Happy Easter Monday, Ostermontag! I’m bilingual today.
You see, I always like to break out my German when: a) I am in Germany and b) when my in-laws are visiting. Today’s cause for the occasion? Oma & Opa (aka my in-laws, aka Jan’s parents, aka Isolde & Frank for goodness sake) are here!
We are enjoying a nice spring (especially today – hello 70’s and sun!) visit with them. This year we had the good fortune of having them here over Easter, a holiday we normally do not get to celebrate with them. I’ve spent many a Christmases in Germany learning new traditions, eating new food, and experiencing the holiday “their” way that it’s practically become second nature.
This Easter I’ve learned new German traditions for this holiday that will undoubtedly become a part of our annual celebration in the Petrich household. Easter is still Easter to me when it comes to “what it’s all about,” but it’s always fun to learn new traditions and ways to celebrate, especially with two young children. I know Easter from my own childhood, but getting to relive it with old and new traditions through the eyes of my own children is proving to be quite joyous.
First, the old… I grew up believing in the Easter Bunny. The way I knew it, the Easter Bunny came to your house the night before Easter and hid your Easter basket filled with goods (mostly candy) that you woke up the next morning to find. I’ll never forget the year mine was hidden in the dryer! Eating chocolate bunnies, jelly beans, chocolate eggs, and Peeps were always a source of fun — all before breakfast! Then when we were all good and sugared up we usually went to church on Easter Sunday. Sure, there were egg hunts leading up to Easter Sunday and sometimes on the actual day, but I think the commercialization of the holiday has really taken off since my youth. Or maybe it’s just now that I have kids it seems more at the forefront of my vision. Lance is only two and he participated in three egg hunts this year!
Now for the new… what new German traditions have I learned about? For one, Good Friday (Karfreitag) and Easter Monday (Ostermontag) are national holiday’s in Germany. Four day weekends for all! Also, they decorate their trees with real eggs (drained with a needle and painted pretty). This year, Opa brought in some tree branches from the yard and he and Lance decorated it together. The ornament has become a fixture in our house this past week and I’m definitely planning to continue the trend next year. No plastic ornamental eggs here! Lastly, the Easter Bunny hides the contents of your basket in the yard and you are to find and collect them yourself. Items such as books, small toys, and candy are all what you might expect to find.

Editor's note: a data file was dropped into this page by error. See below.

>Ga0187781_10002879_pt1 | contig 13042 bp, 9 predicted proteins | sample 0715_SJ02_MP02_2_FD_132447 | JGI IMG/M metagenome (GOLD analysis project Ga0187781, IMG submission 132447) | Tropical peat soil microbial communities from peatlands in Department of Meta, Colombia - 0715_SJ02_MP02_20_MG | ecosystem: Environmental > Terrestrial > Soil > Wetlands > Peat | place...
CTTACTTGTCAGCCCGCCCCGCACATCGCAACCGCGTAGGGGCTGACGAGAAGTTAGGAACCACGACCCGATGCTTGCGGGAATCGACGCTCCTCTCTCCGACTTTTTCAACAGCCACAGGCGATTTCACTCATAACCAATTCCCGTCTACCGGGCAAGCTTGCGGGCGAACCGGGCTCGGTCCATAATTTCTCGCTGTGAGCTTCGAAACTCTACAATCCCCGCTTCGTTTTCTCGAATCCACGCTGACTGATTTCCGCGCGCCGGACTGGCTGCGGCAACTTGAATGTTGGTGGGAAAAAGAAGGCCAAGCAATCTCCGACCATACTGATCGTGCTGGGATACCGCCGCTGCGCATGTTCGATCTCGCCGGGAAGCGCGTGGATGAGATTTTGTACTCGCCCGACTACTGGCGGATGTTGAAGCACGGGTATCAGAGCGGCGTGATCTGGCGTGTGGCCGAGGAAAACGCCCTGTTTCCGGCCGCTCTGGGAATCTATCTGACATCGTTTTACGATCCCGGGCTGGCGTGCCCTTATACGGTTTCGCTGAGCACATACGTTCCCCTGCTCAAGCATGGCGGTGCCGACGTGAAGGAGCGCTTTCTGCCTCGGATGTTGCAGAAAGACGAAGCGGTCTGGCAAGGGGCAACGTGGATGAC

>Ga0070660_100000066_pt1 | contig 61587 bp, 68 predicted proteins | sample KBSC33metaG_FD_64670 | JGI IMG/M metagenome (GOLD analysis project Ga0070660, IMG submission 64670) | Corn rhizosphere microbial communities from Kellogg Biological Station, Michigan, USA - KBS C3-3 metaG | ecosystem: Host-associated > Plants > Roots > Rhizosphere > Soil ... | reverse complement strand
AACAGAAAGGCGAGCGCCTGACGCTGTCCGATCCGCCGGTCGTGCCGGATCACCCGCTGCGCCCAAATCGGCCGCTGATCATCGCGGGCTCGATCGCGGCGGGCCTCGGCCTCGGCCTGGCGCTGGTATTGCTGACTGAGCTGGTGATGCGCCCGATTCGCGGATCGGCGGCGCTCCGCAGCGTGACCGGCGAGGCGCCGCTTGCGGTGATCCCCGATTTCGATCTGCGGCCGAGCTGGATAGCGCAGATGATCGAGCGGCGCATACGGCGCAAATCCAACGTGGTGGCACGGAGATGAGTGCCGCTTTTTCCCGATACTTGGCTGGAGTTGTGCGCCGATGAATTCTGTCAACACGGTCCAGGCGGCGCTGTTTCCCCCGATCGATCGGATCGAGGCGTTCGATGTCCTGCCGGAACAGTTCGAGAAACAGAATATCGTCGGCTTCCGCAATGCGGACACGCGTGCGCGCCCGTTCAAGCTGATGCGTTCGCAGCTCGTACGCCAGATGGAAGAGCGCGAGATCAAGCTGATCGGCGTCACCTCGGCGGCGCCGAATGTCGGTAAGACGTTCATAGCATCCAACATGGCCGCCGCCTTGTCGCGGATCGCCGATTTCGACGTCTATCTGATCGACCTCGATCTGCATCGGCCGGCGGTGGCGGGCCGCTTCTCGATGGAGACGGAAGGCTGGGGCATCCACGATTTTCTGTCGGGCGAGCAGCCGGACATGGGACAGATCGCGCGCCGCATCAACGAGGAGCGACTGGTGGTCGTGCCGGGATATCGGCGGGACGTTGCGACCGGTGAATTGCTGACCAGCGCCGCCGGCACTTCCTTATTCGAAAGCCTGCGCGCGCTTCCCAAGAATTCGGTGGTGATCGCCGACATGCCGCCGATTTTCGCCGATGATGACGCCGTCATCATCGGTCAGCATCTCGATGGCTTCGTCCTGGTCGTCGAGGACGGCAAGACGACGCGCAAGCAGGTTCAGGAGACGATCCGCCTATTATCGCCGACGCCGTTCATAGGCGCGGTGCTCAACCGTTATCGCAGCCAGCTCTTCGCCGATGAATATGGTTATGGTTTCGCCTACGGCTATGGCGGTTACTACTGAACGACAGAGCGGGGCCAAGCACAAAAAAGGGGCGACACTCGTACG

I realize there are some gross generalizations in this post. After all I’m only making observations between one household in the USA and one household in Germany. Maybe how we celebrate Easter across cultures is not so different. I’m sure there are people in the USA who decorate trees with real eggs and I’m sure there are people in Germany who hide Easter baskets inside to be found Easter morning (maybe?). There’s certainly no right or wrong way in my book. Well, except for maybe the four day weekend part. The Germans, and Europeans in general, definitely have it right there. But for me, it’s just been fun remembering my childhood, learning about my husband’s through his parents, and incorporating a little bit of both for my own children on Easter — topped with grandparents (Großeltern if you will recall) this year.
Happy Easter. Frohe Ostern.
He is Risen Indeed!
The Banter Lady